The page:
The short message service (SMS) or text message has been around for 20 years and has paved the way for a wide range of value added services.
Billions of text messages are transmitted via mobile networks every day‚ and until recently‚ the SMS has been the bedrock of revenue and profit for telecommunications companies across the globe.
The convenience of the SMS is that it does not need an Internet connection to transmit a message and is accessible through any cellphone device. The SMS has enabled other services such as mobile banking‚ payments and airtime transfer.
Companies and service providers are using the SMS to communicate with clients or enable customers to enter competitions but its usage is much wider than that.
The first SMS was reportedly sent in 1992 by Brit Neil Papworth who texted 'Happy Christmas' to Vodafone director Richard Jarvis at a staff Christmas party.
Arthur Goldstuck‚ the managing director of World Wide Worx‚ said in its early days‚ the SMS was a revolution for the mobile networks because it provided a universal service with a potential for high revenues at almost no cost. Because it was in effect an unused channel built into the network infrastructure‚ it was the communications equivalent of "turning lead into gold"‚ he said.
"It was nothing less than enabling them to materialise money out of thin air"‚ says Goldstuck.
Spiwe Chireka‚ programme manager for telecoms at global firm International Data Corporation‚ says the SMS has been an enabler of revolutionary services such as mobile payments and mobile money.
Although the SMS has hardly changed over the past two decades‚ it is being threatened by other forms of instant messaging such as Mxit‚ WhatsApp and BlackBerry Messenger (BBM).
"For the very reason that networks have tried to maintain the pricing structure of the SMS‚ it is now in danger of being killed off by data services that allow instant messaging at negligible cost‚" says Goldstuck.
Research by global firm Ovum predicts that by 2016 mobile operators will have lost US$54bn in revenues from the SMS because of the increasing popularity of social messaging services on smartphones. They are expected to have lost US$23bn by the end of this year alone‚ Ovum said.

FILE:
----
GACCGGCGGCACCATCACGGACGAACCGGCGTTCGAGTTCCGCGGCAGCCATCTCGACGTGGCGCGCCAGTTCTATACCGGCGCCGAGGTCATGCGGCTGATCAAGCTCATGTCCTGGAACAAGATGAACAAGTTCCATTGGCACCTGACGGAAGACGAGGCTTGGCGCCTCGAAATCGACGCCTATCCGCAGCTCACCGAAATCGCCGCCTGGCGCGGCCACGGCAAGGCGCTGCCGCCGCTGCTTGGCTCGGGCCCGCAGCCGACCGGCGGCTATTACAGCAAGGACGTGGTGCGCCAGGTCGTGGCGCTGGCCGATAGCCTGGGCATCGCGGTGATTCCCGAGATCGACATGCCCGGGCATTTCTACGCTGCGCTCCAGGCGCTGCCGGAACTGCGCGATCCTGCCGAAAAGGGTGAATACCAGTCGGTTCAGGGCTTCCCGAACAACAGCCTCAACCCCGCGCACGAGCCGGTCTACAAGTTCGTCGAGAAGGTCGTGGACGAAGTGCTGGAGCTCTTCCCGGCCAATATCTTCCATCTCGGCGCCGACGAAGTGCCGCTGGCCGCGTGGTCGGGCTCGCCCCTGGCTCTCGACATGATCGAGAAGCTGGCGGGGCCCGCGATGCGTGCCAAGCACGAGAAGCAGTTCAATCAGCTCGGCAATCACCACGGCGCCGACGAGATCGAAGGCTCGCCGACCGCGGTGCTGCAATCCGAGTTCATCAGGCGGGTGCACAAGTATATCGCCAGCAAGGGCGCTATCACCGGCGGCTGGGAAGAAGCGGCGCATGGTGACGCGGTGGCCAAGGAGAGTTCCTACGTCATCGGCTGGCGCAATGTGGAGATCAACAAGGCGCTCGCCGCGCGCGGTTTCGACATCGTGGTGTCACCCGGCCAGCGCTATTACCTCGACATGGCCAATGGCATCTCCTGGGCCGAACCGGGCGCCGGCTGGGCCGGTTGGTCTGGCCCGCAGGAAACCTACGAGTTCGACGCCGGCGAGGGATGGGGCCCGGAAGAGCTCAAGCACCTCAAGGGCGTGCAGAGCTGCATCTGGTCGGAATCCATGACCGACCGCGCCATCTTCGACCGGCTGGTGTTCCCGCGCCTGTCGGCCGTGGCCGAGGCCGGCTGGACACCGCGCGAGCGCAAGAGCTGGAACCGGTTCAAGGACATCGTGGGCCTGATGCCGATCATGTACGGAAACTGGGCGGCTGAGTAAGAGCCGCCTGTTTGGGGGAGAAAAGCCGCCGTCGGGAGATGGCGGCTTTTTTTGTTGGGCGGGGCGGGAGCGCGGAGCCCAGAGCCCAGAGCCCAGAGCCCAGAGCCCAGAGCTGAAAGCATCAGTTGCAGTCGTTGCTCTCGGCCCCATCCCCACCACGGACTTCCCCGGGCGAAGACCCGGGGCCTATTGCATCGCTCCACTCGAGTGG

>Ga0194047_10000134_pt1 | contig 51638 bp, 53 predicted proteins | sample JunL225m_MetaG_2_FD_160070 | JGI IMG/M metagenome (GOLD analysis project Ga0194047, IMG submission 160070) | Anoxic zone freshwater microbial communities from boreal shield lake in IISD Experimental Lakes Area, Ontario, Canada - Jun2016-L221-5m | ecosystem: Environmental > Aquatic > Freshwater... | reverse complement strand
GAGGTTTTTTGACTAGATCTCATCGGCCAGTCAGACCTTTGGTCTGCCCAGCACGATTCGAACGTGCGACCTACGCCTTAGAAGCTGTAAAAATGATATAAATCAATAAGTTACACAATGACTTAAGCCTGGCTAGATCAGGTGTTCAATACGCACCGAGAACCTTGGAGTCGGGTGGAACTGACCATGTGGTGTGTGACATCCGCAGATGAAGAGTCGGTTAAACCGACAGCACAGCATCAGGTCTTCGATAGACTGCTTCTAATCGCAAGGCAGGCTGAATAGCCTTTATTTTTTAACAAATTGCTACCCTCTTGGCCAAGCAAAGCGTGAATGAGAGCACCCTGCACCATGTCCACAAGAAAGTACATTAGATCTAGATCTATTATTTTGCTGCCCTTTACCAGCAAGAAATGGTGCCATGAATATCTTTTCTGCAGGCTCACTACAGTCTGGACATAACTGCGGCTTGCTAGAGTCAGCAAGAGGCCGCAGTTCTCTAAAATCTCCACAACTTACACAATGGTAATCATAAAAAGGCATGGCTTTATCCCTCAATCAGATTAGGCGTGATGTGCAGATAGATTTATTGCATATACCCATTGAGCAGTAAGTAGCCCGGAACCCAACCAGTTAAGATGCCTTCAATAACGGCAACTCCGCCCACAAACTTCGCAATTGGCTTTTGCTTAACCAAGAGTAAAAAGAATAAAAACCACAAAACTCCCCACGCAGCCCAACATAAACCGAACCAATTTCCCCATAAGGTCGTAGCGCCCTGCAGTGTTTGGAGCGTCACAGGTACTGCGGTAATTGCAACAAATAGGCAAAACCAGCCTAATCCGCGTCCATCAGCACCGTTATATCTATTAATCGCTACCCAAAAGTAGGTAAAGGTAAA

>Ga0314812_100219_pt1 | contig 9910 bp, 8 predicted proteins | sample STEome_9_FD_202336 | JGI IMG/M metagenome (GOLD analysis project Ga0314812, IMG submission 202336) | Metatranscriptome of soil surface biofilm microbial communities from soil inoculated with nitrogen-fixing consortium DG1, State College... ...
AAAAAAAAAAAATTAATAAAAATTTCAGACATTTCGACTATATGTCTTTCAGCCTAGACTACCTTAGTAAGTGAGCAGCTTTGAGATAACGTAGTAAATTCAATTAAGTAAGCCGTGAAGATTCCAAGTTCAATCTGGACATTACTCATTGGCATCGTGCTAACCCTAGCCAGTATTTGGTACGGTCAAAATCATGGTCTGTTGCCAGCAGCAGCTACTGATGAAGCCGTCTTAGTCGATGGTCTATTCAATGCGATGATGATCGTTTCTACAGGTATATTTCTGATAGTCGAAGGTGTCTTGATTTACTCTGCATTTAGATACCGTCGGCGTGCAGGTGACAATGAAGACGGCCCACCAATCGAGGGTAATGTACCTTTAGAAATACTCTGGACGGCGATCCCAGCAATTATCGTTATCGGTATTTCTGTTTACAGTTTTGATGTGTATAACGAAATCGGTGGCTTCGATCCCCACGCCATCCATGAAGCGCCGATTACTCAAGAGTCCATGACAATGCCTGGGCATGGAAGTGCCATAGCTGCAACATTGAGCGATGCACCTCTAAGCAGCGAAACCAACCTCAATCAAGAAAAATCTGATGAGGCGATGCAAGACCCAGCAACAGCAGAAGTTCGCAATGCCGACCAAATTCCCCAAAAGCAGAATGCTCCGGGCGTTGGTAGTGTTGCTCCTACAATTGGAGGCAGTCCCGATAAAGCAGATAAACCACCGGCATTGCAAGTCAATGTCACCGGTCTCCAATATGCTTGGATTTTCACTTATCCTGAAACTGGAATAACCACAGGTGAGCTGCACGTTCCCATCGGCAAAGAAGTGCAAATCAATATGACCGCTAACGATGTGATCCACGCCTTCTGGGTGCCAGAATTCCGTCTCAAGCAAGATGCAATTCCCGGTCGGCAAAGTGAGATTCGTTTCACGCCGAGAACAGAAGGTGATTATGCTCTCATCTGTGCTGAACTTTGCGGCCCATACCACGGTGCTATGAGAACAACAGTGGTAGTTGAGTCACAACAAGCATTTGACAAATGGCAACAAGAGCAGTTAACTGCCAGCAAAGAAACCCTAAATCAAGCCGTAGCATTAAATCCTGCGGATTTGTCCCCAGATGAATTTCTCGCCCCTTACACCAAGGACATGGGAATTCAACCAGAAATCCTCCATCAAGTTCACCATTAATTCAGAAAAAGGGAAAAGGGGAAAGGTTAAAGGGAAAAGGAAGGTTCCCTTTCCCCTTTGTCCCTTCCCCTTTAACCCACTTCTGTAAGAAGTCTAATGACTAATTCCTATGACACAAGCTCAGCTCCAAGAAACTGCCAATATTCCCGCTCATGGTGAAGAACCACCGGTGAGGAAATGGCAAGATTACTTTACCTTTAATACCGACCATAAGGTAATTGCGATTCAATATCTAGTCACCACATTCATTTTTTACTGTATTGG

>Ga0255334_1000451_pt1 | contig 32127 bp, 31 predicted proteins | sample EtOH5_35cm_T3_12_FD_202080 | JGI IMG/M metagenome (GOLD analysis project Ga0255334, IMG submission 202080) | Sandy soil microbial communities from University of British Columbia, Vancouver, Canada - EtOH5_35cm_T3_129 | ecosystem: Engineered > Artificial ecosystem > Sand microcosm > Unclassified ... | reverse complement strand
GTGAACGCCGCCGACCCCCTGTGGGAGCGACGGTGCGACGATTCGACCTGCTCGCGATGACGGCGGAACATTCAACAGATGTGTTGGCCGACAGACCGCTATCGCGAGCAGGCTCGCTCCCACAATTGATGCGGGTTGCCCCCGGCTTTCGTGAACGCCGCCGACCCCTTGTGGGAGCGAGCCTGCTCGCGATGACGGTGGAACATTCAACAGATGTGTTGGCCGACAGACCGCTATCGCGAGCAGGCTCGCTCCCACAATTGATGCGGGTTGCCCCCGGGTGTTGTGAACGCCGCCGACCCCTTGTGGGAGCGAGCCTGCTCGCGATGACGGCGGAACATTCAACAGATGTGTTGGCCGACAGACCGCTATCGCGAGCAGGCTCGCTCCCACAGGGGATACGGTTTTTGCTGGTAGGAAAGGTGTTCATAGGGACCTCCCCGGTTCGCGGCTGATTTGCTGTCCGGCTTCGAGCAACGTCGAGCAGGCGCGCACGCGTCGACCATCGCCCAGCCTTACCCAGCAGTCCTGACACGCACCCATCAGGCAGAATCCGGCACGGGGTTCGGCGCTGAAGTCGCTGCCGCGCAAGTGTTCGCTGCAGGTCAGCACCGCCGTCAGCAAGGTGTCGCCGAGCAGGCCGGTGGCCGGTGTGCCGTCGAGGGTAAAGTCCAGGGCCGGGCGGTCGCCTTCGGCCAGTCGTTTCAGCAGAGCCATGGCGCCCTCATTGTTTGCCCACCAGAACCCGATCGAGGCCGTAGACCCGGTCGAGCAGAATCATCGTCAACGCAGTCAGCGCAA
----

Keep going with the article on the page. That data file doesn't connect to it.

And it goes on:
Ovum highlights the rapid increase in the number of over-the-top (OTT) providers and services like WhatsApp which underlines the fact that social messaging is not a short-term trend‚ but a shift in communication patterns. "Operators in Europe and Asia-Pacific will be affected the most‚ and should be vigilant with respect to OTT messaging activity‚" Ovum consumer telecoms analyst‚ Neha Dharia said.
OTT refers to Internet based services such as Skype and WhatsApp.
"OTT players are changing consumers' messaging preferences‚ and the pressure they are exerting on operators' messaging services is forcing them to offer increased SMS bundles and to experiment with messaging pricing models‚ further dampening revenue growth‚" says Dharia.
Chireka says there is still room for the SMS. While data connectivity has has grown sharply there still remains a very large proportion of people that cannot access these connections or afford them.
"It is likely that the SMS will move to a value-added free service to drive other money making mobile services such as mobile money‚" she says.
Steven Ambrose‚ chief executive of Strategy Worx‚ says the SMS will still remain relevant for most users‚ as it is still the only text messaging system that works on all mobile phones, across all platforms and is supported by all operators globally.
"The fall in SMS revenues will not be driven by decline in the number of SMSs sent but by competitive forces led by alternative platforms such as BBM and WhatsApp," he says
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